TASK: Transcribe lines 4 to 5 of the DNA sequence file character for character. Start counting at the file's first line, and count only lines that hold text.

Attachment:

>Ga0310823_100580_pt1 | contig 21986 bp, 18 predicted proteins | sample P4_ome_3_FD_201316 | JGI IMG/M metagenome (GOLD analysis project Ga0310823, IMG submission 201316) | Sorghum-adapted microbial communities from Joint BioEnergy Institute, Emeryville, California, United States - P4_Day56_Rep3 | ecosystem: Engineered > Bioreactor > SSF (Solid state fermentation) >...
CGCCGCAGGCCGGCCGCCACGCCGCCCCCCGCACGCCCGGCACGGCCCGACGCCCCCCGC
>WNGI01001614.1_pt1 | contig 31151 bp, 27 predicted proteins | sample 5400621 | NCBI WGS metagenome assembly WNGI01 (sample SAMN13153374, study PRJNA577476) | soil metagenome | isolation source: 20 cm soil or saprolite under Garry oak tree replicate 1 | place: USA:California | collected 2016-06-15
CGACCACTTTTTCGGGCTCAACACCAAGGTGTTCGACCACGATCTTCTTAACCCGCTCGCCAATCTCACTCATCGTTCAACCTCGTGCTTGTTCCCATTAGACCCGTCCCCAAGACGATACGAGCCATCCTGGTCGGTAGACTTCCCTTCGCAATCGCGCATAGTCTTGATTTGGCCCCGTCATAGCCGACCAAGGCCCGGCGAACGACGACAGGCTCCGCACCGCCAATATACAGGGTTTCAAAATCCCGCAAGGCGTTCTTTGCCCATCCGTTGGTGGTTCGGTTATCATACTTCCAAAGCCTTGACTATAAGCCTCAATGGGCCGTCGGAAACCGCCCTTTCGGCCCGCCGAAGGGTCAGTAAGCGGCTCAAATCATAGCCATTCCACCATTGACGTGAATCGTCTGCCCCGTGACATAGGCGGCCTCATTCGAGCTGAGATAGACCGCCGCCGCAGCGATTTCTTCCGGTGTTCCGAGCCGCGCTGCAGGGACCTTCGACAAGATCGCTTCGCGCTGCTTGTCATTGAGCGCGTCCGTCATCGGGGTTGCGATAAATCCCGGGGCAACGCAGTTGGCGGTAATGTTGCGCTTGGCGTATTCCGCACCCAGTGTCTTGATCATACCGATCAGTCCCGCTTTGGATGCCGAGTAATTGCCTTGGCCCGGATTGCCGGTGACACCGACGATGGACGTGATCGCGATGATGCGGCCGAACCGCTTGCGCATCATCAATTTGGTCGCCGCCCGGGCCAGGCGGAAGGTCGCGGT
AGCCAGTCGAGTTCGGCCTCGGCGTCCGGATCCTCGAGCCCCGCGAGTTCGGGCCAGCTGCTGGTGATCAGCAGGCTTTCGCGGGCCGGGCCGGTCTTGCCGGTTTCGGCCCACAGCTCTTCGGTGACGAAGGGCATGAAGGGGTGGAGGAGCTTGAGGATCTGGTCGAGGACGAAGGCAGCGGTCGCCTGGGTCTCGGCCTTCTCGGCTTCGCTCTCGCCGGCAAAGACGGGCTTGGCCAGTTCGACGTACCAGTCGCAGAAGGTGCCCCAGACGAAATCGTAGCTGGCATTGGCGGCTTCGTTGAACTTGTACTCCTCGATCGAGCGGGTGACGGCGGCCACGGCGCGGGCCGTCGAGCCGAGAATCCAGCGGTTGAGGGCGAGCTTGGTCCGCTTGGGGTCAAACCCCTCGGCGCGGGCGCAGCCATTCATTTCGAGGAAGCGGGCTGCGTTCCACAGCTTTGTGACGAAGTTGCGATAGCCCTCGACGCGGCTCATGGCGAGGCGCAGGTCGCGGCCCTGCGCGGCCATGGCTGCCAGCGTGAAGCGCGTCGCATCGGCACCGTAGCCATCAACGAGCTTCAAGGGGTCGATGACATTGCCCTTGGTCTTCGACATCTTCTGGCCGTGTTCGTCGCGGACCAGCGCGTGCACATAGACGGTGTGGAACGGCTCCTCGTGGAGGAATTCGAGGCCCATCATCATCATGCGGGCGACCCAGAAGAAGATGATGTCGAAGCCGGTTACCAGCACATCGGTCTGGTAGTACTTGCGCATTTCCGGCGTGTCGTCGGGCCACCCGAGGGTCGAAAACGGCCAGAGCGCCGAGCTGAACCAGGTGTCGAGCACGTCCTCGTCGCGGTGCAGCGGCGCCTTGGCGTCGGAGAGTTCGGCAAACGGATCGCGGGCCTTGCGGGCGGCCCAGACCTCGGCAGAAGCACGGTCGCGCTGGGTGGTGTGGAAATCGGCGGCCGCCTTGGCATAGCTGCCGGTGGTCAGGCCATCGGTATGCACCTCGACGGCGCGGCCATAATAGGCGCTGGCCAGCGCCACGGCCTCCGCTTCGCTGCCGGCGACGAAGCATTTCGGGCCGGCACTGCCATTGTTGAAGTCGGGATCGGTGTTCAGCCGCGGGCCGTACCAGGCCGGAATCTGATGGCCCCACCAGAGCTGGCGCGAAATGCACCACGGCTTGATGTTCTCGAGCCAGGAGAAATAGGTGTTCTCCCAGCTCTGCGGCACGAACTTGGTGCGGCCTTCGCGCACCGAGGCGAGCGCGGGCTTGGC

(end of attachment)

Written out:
CGACCACTTTTTCGGGCTCAACACCAAGGTGTTCGACCACGATCTTCTTAACCCGCTCGCCAATCTCACTCATCGTTCAACCTCGTGCTTGTTCCCATTAGACCCGTCCCCAAGACGATACGAGCCATCCTGGTCGGTAGACTTCCCTTCGCAATCGCGCATAGTCTTGATTTGGCCCCGTCATAGCCGACCAAGGCCCGGCGAACGACGACAGGCTCCGCACCGCCAATATACAGGGTTTCAAAATCCCGCAAGGCGTTCTTTGCCCATCCGTTGGTGGTTCGGTTATCATACTTCCAAAGCCTTGACTATAAGCCTCAATGGGCCGTCGGAAACCGCCCTTTCGGCCCGCCGAAGGGTCAGTAAGCGGCTCAAATCATAGCCATTCCACCATTGACGTGAATCGTCTGCCCCGTGACATAGGCGGCCTCATTCGAGCTGAGATAGACCGCCGCCGCAGCGATTTCTTCCGGTGTTCCGAGCCGCGCTGCAGGGACCTTCGACAAGATCGCTTCGCGCTGCTTGTCATTGAGCGCGTCCGTCATCGGGGTTGCGATAAATCCCGGGGCAACGCAGTTGGCGGTAATGTTGCGCTTGGCGTATTCCGCACCCAGTGTCTTGATCATACCGATCAGTCCCGCTTTGGATGCCGAGTAATTGCCTTGGCCCGGATTGCCGGTGACACCGACGATGGACGTGATCGCGATGATGCGGCCGAACCGCTTGCGCATCATCAATTTGGTCGCCGCCCGGGCCAGGCGGAAGGTCGCGGT
AGCCAGTCGAGTTCGGCCTCGGCGTCCGGATCCTCGAGCCCCGCGAGTTCGGGCCAGCTGCTGGTGATCAGCAGGCTTTCGCGGGCCGGGCCGGTCTTGCCGGTTTCGGCCCACAGCTCTTCGGTGACGAAGGGCATGAAGGGGTGGAGGAGCTTGAGGATCTGGTCGAGGACGAAGGCAGCGGTCGCCTGGGTCTCGGCCTTCTCGGCTTCGCTCTCGCCGGCAAAGACGGGCTTGGCCAGTTCGACGTACCAGTCGCAGAAGGTGCCCCAGACGAAATCGTAGCTGGCATTGGCGGCTTCGTTGAACTTGTACTCCTCGATCGAGCGGGTGACGGCGGCCACGGCGCGGGCCGTCGAGCCGAGAATCCAGCGGTTGAGGGCGAGCTTGGTCCGCTTGGGGTCAAACCCCTCGGCGCGGGCGCAGCCATTCATTTCGAGGAAGCGGGCTGCGTTCCACAGCTTTGTGACGAAGTTGCGATAGCCCTCGACGCGGCTCATGGCGAGGCGCAGGTCGCGGCCCTGCGCGGCCATGGCTGCCAGCGTGAAGCGCGTCGCATCGGCACCGTAGCCATCAACGAGCTTCAAGGGGTCGATGACATTGCCCTTGGTCTTCGACATCTTCTGGCCGTGTTCGTCGCGGACCAGCGCGTGCACATAGACGGTGTGGAACGGCTCCTCGTGGAGGAATTCGAGGCCCATCATCATCATGCGGGCGACCCAGAAGAAGATGATGTCGAAGCCGGTTACCAGCACATCGGTCTGGTAGTACTTGCGCATTTCCGGCGTGTCGTCGGGCCACCCGAGGGTCGAAAACGGCCAGAGCGCCGAGCTGAACCAGGTGTCGAGCACGTCCTCGTCGCGGTGCAGCGGCGCCTTGGCGTCGGAGAGTTCGGCAAACGGATCGCGGGCCTTGCGGGCGGCCCAGACCTCGGCAGAAGCACGGTCGCGCTGGGTGGTGTGGAAATCGGCGGCCGCCTTGGCATAGCTGCCGGTGGTCAGGCCATCGGTATGCACCTCGACGGCGCGGCCATAATAGGCGCTGGCCAGCGCCACGGCCTCCGCTTCGCTGCCGGCGACGAAGCATTTCGGGCCGGCACTGCCATTGTTGAAGTCGGGATCGGTGTTCAGCCGCGGGCCGTACCAGGCCGGAATCTGATGGCCCCACCAGAGCTGGCGCGAAATGCACCACGGCTTGATGTTCTCGAGCCAGGAGAAATAGGTGTTCTCCCAGCTCTGCGGCACGAACTTGGTGCGGCCTTCGCGCACCGAGGCGAGCGCGGGCTTGGC